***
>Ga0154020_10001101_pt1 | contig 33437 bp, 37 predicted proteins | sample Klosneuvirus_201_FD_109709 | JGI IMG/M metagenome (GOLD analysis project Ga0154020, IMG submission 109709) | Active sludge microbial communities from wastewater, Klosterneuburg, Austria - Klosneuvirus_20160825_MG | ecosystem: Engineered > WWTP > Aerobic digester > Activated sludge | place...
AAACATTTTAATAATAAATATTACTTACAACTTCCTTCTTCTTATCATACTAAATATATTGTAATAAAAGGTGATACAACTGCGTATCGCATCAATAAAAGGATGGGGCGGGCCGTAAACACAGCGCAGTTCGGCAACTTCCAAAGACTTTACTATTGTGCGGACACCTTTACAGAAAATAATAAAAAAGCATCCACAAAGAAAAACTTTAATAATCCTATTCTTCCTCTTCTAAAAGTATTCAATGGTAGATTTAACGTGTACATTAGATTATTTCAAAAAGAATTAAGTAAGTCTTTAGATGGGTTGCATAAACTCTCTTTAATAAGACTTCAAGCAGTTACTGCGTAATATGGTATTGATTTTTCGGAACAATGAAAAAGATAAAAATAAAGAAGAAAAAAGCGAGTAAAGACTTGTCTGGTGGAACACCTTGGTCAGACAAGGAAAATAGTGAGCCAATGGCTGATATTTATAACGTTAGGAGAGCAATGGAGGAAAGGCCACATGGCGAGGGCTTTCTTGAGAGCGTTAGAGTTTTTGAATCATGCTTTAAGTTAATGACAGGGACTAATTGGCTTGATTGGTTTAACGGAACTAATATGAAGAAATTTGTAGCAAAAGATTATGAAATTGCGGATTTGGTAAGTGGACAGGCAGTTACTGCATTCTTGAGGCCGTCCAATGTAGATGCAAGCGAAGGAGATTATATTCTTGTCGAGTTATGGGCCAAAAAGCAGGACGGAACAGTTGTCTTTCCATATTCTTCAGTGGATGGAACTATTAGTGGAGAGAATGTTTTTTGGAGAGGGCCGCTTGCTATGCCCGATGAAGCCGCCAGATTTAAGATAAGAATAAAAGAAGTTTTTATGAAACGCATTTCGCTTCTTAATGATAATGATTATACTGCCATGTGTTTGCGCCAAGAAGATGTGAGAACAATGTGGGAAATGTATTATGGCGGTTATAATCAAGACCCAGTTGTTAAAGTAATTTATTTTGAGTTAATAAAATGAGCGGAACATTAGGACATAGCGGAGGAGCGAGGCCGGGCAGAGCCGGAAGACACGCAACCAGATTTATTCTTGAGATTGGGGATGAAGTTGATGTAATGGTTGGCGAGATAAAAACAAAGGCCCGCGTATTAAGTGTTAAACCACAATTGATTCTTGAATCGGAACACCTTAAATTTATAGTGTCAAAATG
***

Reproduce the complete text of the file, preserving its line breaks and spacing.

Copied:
>Ga0154020_10001101_pt1 | contig 33437 bp, 37 predicted proteins | sample Klosneuvirus_201_FD_109709 | JGI IMG/M metagenome (GOLD analysis project Ga0154020, IMG submission 109709) | Active sludge microbial communities from wastewater, Klosterneuburg, Austria - Klosneuvirus_20160825_MG | ecosystem: Engineered > WWTP > Aerobic digester > Activated sludge | place...
AAACATTTTAATAATAAATATTACTTACAACTTCCTTCTTCTTATCATACTAAATATATTGTAATAAAAGGTGATACAACTGCGTATCGCATCAATAAAAGGATGGGGCGGGCCGTAAACACAGCGCAGTTCGGCAACTTCCAAAGACTTTACTATTGTGCGGACACCTTTACAGAAAATAATAAAAAAGCATCCACAAAGAAAAACTTTAATAATCCTATTCTTCCTCTTCTAAAAGTATTCAATGGTAGATTTAACGTGTACATTAGATTATTTCAAAAAGAATTAAGTAAGTCTTTAGATGGGTTGCATAAACTCTCTTTAATAAGACTTCAAGCAGTTACTGCGTAATATGGTATTGATTTTTCGGAACAATGAAAAAGATAAAAATAAAGAAGAAAAAAGCGAGTAAAGACTTGTCTGGTGGAACACCTTGGTCAGACAAGGAAAATAGTGAGCCAATGGCTGATATTTATAACGTTAGGAGAGCAATGGAGGAAAGGCCACATGGCGAGGGCTTTCTTGAGAGCGTTAGAGTTTTTGAATCATGCTTTAAGTTAATGACAGGGACTAATTGGCTTGATTGGTTTAACGGAACTAATATGAAGAAATTTGTAGCAAAAGATTATGAAATTGCGGATTTGGTAAGTGGACAGGCAGTTACTGCATTCTTGAGGCCGTCCAATGTAGATGCAAGCGAAGGAGATTATATTCTTGTCGAGTTATGGGCCAAAAAGCAGGACGGAACAGTTGTCTTTCCATATTCTTCAGTGGATGGAACTATTAGTGGAGAGAATGTTTTTTGGAGAGGGCCGCTTGCTATGCCCGATGAAGCCGCCAGATTTAAGATAAGAATAAAAGAAGTTTTTATGAAACGCATTTCGCTTCTTAATGATAATGATTATACTGCCATGTGTTTGCGCCAAGAAGATGTGAGAACAATGTGGGAAATGTATTATGGCGGTTATAATCAAGACCCAGTTGTTAAAGTAATTTATTTTGAGTTAATAAAATGAGCGGAACATTAGGACATAGCGGAGGAGCGAGGCCGGGCAGAGCCGGAAGACACGCAACCAGATTTATTCTTGAGATTGGGGATGAAGTTGATGTAATGGTTGGCGAGATAAAAACAAAGGCCCGCGTATTAAGTGTTAAACCACAATTGATTCTTGAATCGGAACACCTTAAATTTATAGTGTCAAAATG